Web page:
posted on Oct, 4 2014 @ 08:32 PM
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originally posted by: kosmicjack
I really think this is one of the best posts ever. Thank you OP.




It's seems so simple, yet we make it so hard.






How true



posted on Oct, 4 2014 @ 09:13 PM
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originally posted by: boncho
a reply to: solemind4




My point is, there was no hatred, no fear of another human being because they were all the same, just living on different paths of destiny.



Umm... You might wanna bone up on American Indian history, where they used to kill each other in pretty large numbers. Tribe vs. tribe, young warrior vs one that wants to prove himself. They were pretty apt with knives, tomahawk and bow.

In any case, respect for the land, animals, and simply being content with what they had, at least that part is true.


Perhaps it is you who need to bone up on American Indian history and culture. Like a lot of us, you were probably raised on "cowboys and Indians" flicks and the idea that the native inhabitants of North and South America were just murdering savages. That is the picture painted by European invaders for a few centuries.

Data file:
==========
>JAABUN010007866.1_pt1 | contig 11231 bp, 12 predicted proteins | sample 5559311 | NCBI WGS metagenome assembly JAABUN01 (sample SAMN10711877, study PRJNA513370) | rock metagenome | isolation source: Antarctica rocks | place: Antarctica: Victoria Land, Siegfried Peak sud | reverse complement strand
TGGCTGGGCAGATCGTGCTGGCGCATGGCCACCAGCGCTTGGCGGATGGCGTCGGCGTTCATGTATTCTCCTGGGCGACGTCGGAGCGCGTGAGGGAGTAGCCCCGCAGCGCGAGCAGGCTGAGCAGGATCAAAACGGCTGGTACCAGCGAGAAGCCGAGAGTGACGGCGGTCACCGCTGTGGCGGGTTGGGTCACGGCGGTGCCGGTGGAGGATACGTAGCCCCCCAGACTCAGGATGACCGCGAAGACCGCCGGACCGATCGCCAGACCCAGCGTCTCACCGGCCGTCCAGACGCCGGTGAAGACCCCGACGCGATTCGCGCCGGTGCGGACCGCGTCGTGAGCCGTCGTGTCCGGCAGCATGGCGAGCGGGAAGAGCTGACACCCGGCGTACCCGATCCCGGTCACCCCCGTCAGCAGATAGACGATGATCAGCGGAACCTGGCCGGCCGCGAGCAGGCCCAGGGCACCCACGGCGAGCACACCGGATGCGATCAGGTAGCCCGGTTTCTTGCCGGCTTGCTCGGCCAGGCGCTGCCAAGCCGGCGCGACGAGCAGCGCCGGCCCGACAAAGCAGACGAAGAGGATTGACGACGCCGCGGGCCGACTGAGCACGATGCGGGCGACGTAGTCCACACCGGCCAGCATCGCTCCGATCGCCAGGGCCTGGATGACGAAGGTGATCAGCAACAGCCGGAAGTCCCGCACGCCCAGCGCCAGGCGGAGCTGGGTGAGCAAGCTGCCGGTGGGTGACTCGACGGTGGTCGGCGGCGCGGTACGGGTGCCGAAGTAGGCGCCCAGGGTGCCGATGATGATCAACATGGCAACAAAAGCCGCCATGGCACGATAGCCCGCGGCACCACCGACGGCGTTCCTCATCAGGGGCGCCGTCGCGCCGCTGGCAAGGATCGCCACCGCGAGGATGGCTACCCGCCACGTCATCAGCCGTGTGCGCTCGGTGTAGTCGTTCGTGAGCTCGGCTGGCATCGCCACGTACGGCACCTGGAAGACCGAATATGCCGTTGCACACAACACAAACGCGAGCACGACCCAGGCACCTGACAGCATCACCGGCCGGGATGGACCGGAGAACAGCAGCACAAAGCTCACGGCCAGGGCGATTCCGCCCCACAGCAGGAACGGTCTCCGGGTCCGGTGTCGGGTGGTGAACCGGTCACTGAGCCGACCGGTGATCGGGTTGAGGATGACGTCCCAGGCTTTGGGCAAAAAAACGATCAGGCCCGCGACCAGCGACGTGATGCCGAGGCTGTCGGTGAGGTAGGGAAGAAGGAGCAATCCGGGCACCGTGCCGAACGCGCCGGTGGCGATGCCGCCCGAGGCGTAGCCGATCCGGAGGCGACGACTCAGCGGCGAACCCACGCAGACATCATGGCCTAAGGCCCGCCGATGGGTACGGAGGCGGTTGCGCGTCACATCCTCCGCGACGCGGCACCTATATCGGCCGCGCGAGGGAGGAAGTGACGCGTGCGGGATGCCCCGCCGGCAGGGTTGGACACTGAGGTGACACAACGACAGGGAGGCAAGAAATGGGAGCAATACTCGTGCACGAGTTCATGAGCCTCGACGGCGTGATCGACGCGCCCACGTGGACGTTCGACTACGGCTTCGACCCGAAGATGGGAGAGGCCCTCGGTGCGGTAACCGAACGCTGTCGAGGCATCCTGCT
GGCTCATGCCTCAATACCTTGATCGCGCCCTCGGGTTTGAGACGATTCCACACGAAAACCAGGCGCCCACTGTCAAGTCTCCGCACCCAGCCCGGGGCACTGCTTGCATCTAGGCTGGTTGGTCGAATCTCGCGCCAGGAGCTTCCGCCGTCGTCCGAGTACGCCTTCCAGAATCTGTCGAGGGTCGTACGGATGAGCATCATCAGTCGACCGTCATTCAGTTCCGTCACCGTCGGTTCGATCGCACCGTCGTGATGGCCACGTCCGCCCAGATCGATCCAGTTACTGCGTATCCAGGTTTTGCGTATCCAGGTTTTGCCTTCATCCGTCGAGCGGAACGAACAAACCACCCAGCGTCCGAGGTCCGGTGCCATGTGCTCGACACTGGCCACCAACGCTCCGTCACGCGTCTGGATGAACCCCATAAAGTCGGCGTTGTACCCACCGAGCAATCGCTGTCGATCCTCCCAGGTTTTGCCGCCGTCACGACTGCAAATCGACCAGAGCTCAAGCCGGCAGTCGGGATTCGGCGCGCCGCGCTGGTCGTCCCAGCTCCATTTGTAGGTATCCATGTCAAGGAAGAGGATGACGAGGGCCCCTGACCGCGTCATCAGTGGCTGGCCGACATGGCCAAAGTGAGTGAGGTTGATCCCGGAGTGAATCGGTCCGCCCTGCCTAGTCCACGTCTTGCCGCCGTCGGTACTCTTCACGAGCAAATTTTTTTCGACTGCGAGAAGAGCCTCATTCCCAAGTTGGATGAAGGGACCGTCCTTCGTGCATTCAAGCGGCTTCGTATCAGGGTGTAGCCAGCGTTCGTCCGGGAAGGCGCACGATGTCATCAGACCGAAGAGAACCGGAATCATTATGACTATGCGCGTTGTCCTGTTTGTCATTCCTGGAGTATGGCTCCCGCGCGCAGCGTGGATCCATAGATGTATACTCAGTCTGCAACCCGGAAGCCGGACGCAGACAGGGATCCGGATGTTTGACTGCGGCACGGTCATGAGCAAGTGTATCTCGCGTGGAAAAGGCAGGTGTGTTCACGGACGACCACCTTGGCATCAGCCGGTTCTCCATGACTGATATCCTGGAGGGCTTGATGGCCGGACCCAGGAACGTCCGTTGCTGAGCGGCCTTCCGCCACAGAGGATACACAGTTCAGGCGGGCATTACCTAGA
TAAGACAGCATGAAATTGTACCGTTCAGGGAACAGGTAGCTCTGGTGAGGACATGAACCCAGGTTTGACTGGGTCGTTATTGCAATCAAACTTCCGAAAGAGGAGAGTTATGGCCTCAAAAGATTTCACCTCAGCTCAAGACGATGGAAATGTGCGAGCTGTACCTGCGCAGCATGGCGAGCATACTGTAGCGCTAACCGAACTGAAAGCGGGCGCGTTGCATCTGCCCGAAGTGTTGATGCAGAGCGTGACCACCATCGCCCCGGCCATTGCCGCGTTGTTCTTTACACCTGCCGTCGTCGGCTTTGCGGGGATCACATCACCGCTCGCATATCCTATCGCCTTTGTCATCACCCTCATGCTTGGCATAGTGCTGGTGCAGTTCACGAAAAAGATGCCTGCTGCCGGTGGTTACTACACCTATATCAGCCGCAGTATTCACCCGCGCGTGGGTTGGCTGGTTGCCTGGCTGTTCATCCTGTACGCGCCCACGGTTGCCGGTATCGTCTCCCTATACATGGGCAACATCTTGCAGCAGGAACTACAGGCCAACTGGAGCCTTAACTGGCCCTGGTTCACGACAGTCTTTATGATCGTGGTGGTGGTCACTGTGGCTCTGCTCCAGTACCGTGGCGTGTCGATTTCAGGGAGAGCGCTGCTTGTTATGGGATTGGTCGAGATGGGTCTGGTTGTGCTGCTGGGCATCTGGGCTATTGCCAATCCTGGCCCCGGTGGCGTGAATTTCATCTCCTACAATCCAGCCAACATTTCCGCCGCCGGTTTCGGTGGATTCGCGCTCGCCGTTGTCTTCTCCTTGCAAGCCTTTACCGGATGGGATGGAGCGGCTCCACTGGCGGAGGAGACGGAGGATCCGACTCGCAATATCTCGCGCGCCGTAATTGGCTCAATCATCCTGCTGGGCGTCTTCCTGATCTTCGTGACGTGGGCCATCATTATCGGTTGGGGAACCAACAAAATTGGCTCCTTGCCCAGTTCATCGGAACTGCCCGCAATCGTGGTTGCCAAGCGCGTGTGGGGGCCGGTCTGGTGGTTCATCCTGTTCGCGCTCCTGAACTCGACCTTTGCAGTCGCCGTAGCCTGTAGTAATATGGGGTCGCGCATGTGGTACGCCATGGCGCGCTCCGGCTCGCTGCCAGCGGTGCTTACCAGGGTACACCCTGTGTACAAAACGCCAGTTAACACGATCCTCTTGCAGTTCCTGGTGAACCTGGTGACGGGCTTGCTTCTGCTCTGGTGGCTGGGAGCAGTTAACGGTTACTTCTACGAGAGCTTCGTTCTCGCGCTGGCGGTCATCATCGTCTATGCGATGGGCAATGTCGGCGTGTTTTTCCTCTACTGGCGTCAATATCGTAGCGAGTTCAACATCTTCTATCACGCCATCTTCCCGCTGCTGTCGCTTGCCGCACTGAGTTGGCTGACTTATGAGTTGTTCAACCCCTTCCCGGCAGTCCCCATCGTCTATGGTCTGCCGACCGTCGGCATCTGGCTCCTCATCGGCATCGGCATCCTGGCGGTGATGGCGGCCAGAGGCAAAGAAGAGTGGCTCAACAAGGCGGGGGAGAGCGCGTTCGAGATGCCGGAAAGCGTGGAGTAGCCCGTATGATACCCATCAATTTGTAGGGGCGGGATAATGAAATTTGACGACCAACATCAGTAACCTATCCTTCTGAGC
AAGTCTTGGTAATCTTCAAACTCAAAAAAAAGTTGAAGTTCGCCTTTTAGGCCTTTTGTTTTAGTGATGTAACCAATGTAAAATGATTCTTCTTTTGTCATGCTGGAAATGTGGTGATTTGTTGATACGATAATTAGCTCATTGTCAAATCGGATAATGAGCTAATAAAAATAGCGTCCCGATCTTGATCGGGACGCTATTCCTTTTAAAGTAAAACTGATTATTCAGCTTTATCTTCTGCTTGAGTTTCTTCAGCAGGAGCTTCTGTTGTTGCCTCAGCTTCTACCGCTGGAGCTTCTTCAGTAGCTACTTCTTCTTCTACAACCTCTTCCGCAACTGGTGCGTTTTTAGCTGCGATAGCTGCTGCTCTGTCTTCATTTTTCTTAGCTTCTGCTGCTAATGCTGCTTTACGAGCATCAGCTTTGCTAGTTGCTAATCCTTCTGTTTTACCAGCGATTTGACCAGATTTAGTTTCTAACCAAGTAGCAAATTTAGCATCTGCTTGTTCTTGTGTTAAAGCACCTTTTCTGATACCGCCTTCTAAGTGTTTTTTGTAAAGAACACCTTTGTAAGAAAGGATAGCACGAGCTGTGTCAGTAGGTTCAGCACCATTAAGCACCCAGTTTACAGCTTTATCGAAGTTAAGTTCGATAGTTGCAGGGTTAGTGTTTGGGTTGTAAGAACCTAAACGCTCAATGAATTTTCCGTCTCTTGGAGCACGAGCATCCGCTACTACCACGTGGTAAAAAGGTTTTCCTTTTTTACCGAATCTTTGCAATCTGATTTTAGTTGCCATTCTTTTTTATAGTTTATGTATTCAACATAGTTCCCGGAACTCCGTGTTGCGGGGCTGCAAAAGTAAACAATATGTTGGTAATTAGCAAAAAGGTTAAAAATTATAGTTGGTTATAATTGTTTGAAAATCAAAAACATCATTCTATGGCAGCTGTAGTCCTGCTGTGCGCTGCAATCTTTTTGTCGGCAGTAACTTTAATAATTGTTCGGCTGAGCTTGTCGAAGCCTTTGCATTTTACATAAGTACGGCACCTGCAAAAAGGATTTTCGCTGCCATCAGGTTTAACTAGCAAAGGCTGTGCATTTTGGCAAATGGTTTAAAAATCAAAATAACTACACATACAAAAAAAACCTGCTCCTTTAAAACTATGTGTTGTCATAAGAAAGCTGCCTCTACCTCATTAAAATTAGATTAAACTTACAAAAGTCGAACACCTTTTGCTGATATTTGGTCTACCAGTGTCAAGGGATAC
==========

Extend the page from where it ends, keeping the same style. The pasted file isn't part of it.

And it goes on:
It is true that once the North American continent was invaded by Europeans there was a massive amount of savage warfare. However, take a look at the actual studies of the cultural remains of the native peoples prior to invasion. Take a look at the actual studies of human remains and in many, many, many areas you will find they show a peaceful people, no signs of violence. I know, I know, that's not as exciting as what has been portrayed but it is true nonetheless. The wild and crazy exceptions are the ones who get the most attention---the barbaric practices. Much like we see today with the barbaric practices of a few folks in the Middle East.